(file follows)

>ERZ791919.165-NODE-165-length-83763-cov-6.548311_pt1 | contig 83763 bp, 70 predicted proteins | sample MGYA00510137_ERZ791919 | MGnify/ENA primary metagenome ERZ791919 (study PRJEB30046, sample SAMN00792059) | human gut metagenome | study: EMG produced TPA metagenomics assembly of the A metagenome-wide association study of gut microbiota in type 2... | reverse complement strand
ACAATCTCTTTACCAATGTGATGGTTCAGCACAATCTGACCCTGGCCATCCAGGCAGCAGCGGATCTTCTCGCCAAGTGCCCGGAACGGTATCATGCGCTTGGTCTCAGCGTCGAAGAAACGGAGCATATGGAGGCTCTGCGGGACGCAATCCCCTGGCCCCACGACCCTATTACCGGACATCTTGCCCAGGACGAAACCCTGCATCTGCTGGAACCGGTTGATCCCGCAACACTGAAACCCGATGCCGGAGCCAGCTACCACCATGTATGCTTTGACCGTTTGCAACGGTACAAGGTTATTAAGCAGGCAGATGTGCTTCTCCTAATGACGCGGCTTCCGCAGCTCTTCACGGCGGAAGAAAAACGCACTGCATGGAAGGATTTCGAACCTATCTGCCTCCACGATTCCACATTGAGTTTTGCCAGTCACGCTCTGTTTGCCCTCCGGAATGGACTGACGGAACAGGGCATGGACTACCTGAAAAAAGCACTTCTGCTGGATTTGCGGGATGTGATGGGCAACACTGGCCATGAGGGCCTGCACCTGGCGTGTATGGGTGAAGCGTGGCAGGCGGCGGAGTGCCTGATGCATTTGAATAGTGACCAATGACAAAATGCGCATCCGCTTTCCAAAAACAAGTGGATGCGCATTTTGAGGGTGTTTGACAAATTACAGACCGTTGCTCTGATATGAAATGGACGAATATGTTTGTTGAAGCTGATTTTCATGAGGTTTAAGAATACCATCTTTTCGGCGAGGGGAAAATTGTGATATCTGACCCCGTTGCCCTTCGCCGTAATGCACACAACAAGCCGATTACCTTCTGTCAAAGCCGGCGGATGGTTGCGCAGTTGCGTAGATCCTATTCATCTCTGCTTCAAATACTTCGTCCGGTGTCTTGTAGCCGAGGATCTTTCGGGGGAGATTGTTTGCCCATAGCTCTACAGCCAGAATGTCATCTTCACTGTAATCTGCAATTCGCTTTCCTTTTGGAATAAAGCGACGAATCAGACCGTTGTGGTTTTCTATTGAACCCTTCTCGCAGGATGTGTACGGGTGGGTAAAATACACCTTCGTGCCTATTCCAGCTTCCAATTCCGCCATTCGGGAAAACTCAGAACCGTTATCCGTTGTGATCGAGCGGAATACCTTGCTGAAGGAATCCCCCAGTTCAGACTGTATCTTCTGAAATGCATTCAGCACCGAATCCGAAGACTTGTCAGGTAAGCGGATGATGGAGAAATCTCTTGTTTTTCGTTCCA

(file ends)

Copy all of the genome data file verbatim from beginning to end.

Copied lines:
>ERZ791919.165-NODE-165-length-83763-cov-6.548311_pt1 | contig 83763 bp, 70 predicted proteins | sample MGYA00510137_ERZ791919 | MGnify/ENA primary metagenome ERZ791919 (study PRJEB30046, sample SAMN00792059) | human gut metagenome | study: EMG produced TPA metagenomics assembly of the A metagenome-wide association study of gut microbiota in type 2... | reverse complement strand
ACAATCTCTTTACCAATGTGATGGTTCAGCACAATCTGACCCTGGCCATCCAGGCAGCAGCGGATCTTCTCGCCAAGTGCCCGGAACGGTATCATGCGCTTGGTCTCAGCGTCGAAGAAACGGAGCATATGGAGGCTCTGCGGGACGCAATCCCCTGGCCCCACGACCCTATTACCGGACATCTTGCCCAGGACGAAACCCTGCATCTGCTGGAACCGGTTGATCCCGCAACACTGAAACCCGATGCCGGAGCCAGCTACCACCATGTATGCTTTGACCGTTTGCAACGGTACAAGGTTATTAAGCAGGCAGATGTGCTTCTCCTAATGACGCGGCTTCCGCAGCTCTTCACGGCGGAAGAAAAACGCACTGCATGGAAGGATTTCGAACCTATCTGCCTCCACGATTCCACATTGAGTTTTGCCAGTCACGCTCTGTTTGCCCTCCGGAATGGACTGACGGAACAGGGCATGGACTACCTGAAAAAAGCACTTCTGCTGGATTTGCGGGATGTGATGGGCAACACTGGCCATGAGGGCCTGCACCTGGCGTGTATGGGTGAAGCGTGGCAGGCGGCGGAGTGCCTGATGCATTTGAATAGTGACCAATGACAAAATGCGCATCCGCTTTCCAAAAACAAGTGGATGCGCATTTTGAGGGTGTTTGACAAATTACAGACCGTTGCTCTGATATGAAATGGACGAATATGTTTGTTGAAGCTGATTTTCATGAGGTTTAAGAATACCATCTTTTCGGCGAGGGGAAAATTGTGATATCTGACCCCGTTGCCCTTCGCCGTAATGCACACAACAAGCCGATTACCTTCTGTCAAAGCCGGCGGATGGTTGCGCAGTTGCGTAGATCCTATTCATCTCTGCTTCAAATACTTCGTCCGGTGTCTTGTAGCCGAGGATCTTTCGGGGGAGATTGTTTGCCCATAGCTCTACAGCCAGAATGTCATCTTCACTGTAATCTGCAATTCGCTTTCCTTTTGGAATAAAGCGACGAATCAGACCGTTGTGGTTTTCTATTGAACCCTTCTCGCAGGATGTGTACGGGTGGGTAAAATACACCTTCGTGCCTATTCCAGCTTCCAATTCCGCCATTCGGGAAAACTCAGAACCGTTATCCGTTGTGATCGAGCGGAATACCTTGCTGAAGGAATCCCCCAGTTCAGACTGTATCTTCTGAAATGCATTCAGCACCGAATCCGAAGACTTGTCAGGTAAGCGGATGATGGAGAAATCTCTTGTTTTTCGTTCCA